How We Got Here
June 28, 2018

When the opioid issue was confirmed as an epidemic in the U.S., many folks were surprised. The majority of people have been aware that opioid addiction and overdose were both becoming more common, but it appeared as though many had no idea as to the extent. So, how did this happen? How did we get to this point? How did we allow this to take place?

It all started in the late 1990s when pharmaceutical companies claimed that patients would not become addicted to opioid pain relievers. Once they had the medical community convinced that these medications were, in essence, harmless to patients, medical professionals began prescribing them at higher rates than before. If it was harmless, then why not make sure everyone had access to essentially as many as they wanted?

This increase in prescriptions ultimately ended up leading to the extensive misuse of the medications. As the spread occurred, as did more and more overdoses and addictive behaviors. Misuse spread from the patient to their family members and/or friends, and addiction tore people away from their homes, children, and from reality. It wasn’t until it was too late that the issue was declared an epidemic.

To put this all into perspective, please see below for information from 2016, provided by the Department of Health and Human Services:

11.5 million people misused prescription opioids.

42, 249 people died from overdosing on opioids.

– 2.1 million people misused prescription opioids for the first time.

– 17,087 deaths were attributed to overdosing on commonly prescribed opioids.

– 19,413 deaths were attributed to overdosing on synthetic opioids other than methadone.

The numbers are both astounding and devastating, and it will take a valiant effort on the part of every person to end the epidemic and stop these numbers from increasing further.

You can help by:

– Decreasing the amount of opioids that are prescribed to yourself and other family members. Make sure you NEED them, rather than just want them.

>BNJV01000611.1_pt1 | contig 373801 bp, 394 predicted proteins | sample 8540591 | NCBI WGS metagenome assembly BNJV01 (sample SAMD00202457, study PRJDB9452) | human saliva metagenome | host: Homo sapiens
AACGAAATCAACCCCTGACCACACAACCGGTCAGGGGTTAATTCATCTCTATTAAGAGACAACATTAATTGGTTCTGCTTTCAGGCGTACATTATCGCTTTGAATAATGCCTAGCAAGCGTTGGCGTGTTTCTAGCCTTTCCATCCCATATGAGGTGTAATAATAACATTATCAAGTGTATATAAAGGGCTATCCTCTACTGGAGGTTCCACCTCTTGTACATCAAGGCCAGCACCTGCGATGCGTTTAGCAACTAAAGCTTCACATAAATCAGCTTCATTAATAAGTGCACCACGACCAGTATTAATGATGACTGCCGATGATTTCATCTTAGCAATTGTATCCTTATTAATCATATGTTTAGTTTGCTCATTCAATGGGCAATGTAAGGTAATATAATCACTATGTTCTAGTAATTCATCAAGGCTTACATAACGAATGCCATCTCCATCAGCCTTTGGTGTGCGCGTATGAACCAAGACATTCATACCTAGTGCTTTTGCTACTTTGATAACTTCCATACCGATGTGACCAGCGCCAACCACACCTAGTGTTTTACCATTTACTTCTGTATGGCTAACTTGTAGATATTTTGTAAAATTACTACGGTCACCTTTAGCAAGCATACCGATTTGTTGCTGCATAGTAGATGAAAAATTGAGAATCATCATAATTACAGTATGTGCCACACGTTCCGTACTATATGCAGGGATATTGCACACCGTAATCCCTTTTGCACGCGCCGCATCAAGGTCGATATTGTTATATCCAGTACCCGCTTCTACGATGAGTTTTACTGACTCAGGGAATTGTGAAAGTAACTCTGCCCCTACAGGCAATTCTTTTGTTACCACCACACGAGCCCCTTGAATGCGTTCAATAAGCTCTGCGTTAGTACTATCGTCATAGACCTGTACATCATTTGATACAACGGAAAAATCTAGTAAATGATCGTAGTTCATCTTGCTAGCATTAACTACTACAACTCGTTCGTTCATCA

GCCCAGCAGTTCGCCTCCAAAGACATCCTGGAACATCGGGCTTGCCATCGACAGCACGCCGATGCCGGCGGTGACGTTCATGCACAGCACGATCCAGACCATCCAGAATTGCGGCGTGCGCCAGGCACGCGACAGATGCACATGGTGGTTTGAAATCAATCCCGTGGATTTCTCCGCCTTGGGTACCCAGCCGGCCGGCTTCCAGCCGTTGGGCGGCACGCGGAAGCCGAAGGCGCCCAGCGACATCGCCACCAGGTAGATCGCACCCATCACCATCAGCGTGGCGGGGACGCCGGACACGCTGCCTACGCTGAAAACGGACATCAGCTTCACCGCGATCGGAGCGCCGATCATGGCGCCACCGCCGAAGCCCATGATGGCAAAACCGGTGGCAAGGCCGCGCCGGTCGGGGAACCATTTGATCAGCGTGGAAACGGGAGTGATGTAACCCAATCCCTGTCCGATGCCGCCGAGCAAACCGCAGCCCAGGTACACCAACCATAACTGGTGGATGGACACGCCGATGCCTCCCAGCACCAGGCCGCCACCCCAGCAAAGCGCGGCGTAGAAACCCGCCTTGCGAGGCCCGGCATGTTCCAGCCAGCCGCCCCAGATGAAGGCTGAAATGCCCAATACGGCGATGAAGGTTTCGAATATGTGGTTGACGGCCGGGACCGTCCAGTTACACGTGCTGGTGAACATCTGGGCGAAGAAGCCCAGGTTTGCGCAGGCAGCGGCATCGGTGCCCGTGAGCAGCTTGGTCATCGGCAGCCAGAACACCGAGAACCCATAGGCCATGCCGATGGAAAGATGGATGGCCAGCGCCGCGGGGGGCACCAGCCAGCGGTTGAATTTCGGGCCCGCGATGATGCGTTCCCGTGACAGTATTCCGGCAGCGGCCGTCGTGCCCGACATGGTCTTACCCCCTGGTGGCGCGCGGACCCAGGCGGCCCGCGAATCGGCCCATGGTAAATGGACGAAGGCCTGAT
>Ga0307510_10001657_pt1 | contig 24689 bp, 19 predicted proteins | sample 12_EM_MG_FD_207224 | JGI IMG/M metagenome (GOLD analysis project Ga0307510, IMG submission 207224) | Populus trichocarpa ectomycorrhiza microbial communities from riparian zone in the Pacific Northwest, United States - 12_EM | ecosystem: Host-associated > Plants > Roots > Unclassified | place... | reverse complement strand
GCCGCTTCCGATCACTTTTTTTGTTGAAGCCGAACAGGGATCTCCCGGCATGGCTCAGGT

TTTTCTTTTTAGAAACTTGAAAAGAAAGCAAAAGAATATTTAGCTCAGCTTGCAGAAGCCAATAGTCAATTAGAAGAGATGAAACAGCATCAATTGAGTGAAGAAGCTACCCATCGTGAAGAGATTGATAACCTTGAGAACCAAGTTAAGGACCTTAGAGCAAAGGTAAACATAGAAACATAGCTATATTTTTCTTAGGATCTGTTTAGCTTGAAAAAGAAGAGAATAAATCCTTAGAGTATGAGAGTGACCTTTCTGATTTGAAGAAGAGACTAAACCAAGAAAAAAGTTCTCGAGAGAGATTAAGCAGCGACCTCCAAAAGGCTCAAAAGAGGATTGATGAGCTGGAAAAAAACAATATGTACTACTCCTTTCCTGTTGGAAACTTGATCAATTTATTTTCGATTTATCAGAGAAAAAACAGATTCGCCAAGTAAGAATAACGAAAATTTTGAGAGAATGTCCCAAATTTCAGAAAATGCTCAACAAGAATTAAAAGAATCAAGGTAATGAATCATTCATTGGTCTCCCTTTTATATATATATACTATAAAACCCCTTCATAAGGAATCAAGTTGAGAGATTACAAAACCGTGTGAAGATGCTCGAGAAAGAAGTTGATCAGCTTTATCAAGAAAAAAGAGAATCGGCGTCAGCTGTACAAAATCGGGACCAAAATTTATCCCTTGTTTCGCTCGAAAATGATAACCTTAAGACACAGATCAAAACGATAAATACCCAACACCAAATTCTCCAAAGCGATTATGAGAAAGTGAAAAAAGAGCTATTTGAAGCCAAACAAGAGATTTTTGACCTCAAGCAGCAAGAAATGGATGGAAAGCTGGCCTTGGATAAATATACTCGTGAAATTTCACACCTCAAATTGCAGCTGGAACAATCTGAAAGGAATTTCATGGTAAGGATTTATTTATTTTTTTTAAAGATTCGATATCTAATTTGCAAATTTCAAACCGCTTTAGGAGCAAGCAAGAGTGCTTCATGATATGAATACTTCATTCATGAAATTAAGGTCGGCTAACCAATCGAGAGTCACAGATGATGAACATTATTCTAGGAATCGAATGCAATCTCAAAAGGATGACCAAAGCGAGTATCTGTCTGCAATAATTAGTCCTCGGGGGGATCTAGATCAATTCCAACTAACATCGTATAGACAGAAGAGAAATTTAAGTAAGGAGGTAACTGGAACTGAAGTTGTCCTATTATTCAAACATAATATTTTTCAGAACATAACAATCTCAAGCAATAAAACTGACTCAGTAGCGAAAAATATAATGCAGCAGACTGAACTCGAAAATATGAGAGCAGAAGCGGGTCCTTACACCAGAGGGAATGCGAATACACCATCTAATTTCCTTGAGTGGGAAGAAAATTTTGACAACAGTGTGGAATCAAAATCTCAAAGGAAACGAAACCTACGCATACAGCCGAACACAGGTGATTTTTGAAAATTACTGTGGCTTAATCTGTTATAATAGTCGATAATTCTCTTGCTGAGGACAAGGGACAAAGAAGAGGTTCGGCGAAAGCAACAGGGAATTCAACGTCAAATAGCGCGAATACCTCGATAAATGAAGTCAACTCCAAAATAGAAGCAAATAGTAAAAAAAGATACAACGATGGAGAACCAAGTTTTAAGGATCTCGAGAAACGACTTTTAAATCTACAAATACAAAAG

– Be aware of your medicine cabinet and store all medications out of reach of children, teens, and even other family members.

– Acknowledge your need for opioid prescriptions by monitoring your pain levels. These prescriptions are typically meant for short-term issues, so going beyond short-term can be dangerous and/or deadly.

– Dispose of your medications in a timely manner, and this includes medications that are expired, unused, or no longer wanted/needed.

At Rx Disposal, we want to ensure that all medications are being disposed of safely and effectively. From hospitals, to pharmacies, to clinics, to households, we want to make sure that everyone is safe when it comes to dealing with opioids. By using NarcX®, you are saving time, money, and even lives when you can easily and properly dispose of medications right on site. Our products are environmentally safe and can ultimately help to bring an end to the opioid epidemic.

Be part of the solution and get NarcX® for your hospital, clinic, pharmacy, or household today. 1.303.434.1630




Mental health will be focus of WU Health and Wellness Event

Mental health will be focus of WU Health and Wellness Event

Wingate University students will put their newfound knowledge to work this week to help create a healthier community. The University’s Mental Health and Wellness Event, set for 6 p.m. to 8 p.m. Thursday at East Elementary School, is the first of two mobile health...

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